LOS ANGELES (Reuters) - An Army sergeant on Tuesday sued the makers of Oscar-nominated film “The Hurt Locker” five days before the Academy Awards, claiming the central character in the film is based on him.
Master Sergeant Jeffrey S. Sarver believes screenwriter Mark Boal based “virtually all of the situations” in the film on events involving him and claims he coined the phrase “the hurt locker,” according to a statement from lawyer Geoffrey Fieger in Southland, Michigan, who is representing Sarver.
A news conference is planned for Wednesday at Fieger’s offices, at which time more details are expected on what Sarver’s lawyers said was a “multimillion dollar suit.”
The film’s distributor, Summit Entertainment, issued its own statement on Tuesday reiterating the movie’s claim that it is a “fictional account” about soldiers in the battlefield.
“We have no doubt that Master Sergeant Sarver served his country with honor and commitment risking his life for a greater good, but we distributed the film based on a fictional screenplay written by Mark Boal,” Summit said.
Boal was a journalist in Iraq embedded with a squad that dismantled bombs, and he wrote a story about them for Playboy magazine. He developed his story into a screenplay about the soldiers and focused on one in particular, Will James. From that screenplay came the movie.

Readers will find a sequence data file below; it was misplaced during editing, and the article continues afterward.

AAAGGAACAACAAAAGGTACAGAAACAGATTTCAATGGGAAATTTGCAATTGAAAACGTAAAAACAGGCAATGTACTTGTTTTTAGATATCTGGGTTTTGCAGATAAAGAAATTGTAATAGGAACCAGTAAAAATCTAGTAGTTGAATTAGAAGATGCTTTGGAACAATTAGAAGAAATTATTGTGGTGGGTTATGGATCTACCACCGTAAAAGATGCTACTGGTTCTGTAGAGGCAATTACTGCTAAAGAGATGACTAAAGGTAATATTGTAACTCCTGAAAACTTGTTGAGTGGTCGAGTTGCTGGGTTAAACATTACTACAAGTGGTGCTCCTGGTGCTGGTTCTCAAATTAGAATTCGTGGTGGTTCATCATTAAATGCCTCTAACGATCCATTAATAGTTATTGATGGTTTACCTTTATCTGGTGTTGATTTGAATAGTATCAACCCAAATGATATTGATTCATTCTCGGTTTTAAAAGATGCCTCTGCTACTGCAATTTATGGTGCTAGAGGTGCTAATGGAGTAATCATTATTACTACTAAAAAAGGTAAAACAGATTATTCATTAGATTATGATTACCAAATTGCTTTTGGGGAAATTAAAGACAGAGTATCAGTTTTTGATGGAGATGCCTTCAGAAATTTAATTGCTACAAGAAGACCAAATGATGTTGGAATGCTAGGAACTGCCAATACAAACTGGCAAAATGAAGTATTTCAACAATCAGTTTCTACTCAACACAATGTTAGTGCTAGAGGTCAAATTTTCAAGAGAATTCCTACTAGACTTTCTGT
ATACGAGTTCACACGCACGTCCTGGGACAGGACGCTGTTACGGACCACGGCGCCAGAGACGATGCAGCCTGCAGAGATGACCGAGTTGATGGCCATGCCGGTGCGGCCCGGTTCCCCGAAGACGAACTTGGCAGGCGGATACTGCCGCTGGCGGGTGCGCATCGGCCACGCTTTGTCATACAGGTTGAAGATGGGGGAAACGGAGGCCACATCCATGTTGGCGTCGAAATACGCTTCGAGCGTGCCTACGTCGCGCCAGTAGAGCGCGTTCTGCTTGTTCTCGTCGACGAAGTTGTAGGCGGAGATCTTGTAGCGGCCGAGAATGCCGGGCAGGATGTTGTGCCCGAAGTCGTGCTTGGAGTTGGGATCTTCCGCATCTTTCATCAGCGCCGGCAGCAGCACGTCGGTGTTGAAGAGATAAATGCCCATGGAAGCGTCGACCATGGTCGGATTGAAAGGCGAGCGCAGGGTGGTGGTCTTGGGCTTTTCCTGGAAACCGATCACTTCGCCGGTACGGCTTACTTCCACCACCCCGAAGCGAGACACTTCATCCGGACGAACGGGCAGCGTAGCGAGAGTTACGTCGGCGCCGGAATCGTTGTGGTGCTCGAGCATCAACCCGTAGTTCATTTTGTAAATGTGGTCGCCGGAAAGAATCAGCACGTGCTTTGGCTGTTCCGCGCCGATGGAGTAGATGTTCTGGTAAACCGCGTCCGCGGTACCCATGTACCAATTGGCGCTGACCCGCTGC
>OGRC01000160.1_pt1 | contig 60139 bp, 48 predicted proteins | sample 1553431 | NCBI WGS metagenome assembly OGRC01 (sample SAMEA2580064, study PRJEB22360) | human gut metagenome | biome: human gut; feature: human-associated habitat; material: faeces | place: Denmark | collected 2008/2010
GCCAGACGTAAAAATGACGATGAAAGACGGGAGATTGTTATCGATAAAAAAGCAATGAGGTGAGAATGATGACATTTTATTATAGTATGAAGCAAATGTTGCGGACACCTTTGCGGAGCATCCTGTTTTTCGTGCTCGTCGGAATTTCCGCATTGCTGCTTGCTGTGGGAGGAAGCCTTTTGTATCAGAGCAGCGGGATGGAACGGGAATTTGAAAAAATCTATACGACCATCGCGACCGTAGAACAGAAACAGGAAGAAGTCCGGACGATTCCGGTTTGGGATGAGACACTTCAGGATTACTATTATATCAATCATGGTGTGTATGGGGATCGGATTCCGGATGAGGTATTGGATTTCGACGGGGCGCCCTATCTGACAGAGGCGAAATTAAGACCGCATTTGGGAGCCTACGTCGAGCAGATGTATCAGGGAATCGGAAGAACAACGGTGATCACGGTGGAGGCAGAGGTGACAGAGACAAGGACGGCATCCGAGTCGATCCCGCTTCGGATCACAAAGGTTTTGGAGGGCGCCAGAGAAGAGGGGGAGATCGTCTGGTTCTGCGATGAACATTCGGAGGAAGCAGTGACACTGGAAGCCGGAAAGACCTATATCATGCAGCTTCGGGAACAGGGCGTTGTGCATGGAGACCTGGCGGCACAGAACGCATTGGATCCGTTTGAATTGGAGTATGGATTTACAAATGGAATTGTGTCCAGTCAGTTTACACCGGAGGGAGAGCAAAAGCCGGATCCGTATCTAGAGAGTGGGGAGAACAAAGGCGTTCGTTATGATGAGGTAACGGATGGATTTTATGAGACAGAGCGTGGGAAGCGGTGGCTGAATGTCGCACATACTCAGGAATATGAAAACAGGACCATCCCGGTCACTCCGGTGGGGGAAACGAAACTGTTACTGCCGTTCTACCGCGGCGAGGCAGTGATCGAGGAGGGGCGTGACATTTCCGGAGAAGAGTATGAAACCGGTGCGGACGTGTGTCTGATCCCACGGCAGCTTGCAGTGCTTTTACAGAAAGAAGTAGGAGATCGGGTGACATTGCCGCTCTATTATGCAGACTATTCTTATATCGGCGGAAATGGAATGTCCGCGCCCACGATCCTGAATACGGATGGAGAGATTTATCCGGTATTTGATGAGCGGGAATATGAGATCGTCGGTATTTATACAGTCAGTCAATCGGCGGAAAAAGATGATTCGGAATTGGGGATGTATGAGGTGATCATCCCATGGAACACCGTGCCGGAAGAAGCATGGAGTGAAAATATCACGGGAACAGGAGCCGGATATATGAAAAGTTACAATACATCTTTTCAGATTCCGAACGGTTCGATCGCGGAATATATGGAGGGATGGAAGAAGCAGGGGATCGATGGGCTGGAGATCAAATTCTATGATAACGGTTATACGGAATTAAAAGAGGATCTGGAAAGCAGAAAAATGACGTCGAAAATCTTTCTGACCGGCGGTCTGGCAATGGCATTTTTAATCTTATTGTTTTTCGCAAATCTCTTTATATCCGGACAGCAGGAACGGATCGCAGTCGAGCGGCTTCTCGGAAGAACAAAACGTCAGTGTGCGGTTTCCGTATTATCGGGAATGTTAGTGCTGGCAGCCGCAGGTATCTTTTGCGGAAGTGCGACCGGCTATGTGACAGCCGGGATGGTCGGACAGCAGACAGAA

Sarver claims Boal was embedded with Sarver’s unit and that he is James. Sarver says James’ nickname in the movie, “Blaster One,” was Sarver’s “call signal” while in Iraq.
The movie has wowed critics and earned nine nominations for Oscars, and it is widely considered the frontrunner for best film when the awards are given out on March 7 by the Academy of Motion Picture Arts and Sciences.
The lawsuit is the second, recent problem for “The Hurt Locker.” Late last month, one of the film’s producers, Nicolas Chartier, wrongly sent an e-mail to Academy members casting a competing film in a derogatory light.
The Academy on Tuesday stripped Chartier of his ticket to the upcoming ceremony — the same day voting for the coveted awards ended.
Editing by Sandra Maler